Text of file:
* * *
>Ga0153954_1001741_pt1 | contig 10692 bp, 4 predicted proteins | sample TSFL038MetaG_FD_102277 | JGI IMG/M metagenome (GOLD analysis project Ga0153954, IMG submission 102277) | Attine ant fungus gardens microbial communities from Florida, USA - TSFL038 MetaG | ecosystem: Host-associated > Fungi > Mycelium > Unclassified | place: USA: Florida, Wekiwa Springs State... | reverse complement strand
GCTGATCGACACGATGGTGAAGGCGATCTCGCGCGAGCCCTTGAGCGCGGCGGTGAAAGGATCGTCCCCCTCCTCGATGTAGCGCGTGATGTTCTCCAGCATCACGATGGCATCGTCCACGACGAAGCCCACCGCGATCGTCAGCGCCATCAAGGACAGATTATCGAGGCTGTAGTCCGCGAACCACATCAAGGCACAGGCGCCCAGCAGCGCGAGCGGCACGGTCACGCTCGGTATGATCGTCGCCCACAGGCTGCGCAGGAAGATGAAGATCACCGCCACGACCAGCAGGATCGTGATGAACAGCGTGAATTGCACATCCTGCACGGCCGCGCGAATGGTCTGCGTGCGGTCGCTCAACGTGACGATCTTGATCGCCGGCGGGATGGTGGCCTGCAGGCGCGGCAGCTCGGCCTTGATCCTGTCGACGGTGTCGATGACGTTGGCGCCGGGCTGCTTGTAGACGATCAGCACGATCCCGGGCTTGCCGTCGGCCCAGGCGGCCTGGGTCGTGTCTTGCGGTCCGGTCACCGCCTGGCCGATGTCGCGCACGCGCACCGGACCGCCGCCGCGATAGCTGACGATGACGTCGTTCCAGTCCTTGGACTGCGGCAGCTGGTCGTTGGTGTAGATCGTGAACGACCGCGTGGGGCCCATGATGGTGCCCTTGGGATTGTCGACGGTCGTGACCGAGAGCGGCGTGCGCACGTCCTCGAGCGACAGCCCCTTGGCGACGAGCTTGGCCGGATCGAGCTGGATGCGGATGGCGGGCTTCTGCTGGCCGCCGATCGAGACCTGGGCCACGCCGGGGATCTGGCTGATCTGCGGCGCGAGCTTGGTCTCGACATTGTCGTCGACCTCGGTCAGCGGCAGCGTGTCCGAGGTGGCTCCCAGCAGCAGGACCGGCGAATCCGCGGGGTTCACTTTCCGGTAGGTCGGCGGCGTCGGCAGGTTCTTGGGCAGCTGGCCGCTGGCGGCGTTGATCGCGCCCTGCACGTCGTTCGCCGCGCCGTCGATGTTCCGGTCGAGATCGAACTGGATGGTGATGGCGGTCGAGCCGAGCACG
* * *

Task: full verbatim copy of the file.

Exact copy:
>Ga0153954_1001741_pt1 | contig 10692 bp, 4 predicted proteins | sample TSFL038MetaG_FD_102277 | JGI IMG/M metagenome (GOLD analysis project Ga0153954, IMG submission 102277) | Attine ant fungus gardens microbial communities from Florida, USA - TSFL038 MetaG | ecosystem: Host-associated > Fungi > Mycelium > Unclassified | place: USA: Florida, Wekiwa Springs State... | reverse complement strand
GCTGATCGACACGATGGTGAAGGCGATCTCGCGCGAGCCCTTGAGCGCGGCGGTGAAAGGATCGTCCCCCTCCTCGATGTAGCGCGTGATGTTCTCCAGCATCACGATGGCATCGTCCACGACGAAGCCCACCGCGATCGTCAGCGCCATCAAGGACAGATTATCGAGGCTGTAGTCCGCGAACCACATCAAGGCACAGGCGCCCAGCAGCGCGAGCGGCACGGTCACGCTCGGTATGATCGTCGCCCACAGGCTGCGCAGGAAGATGAAGATCACCGCCACGACCAGCAGGATCGTGATGAACAGCGTGAATTGCACATCCTGCACGGCCGCGCGAATGGTCTGCGTGCGGTCGCTCAACGTGACGATCTTGATCGCCGGCGGGATGGTGGCCTGCAGGCGCGGCAGCTCGGCCTTGATCCTGTCGACGGTGTCGATGACGTTGGCGCCGGGCTGCTTGTAGACGATCAGCACGATCCCGGGCTTGCCGTCGGCCCAGGCGGCCTGGGTCGTGTCTTGCGGTCCGGTCACCGCCTGGCCGATGTCGCGCACGCGCACCGGACCGCCGCCGCGATAGCTGACGATGACGTCGTTCCAGTCCTTGGACTGCGGCAGCTGGTCGTTGGTGTAGATCGTGAACGACCGCGTGGGGCCCATGATGGTGCCCTTGGGATTGTCGACGGTCGTGACCGAGAGCGGCGTGCGCACGTCCTCGAGCGACAGCCCCTTGGCGACGAGCTTGGCCGGATCGAGCTGGATGCGGATGGCGGGCTTCTGCTGGCCGCCGATCGAGACCTGGGCCACGCCGGGGATCTGGCTGATCTGCGGCGCGAGCTTGGTCTCGACATTGTCGTCGACCTCGGTCAGCGGCAGCGTGTCCGAGGTGGCTCCCAGCAGCAGGACCGGCGAATCCGCGGGGTTCACTTTCCGGTAGGTCGGCGGCGTCGGCAGGTTCTTGGGCAGCTGGCCGCTGGCGGCGTTGATCGCGCCCTGCACGTCGTTCGCCGCGCCGTCGATGTTCCGGTCGAGATCGAACTGGATGGTGATGGCGGTCGAGCCGAGCACG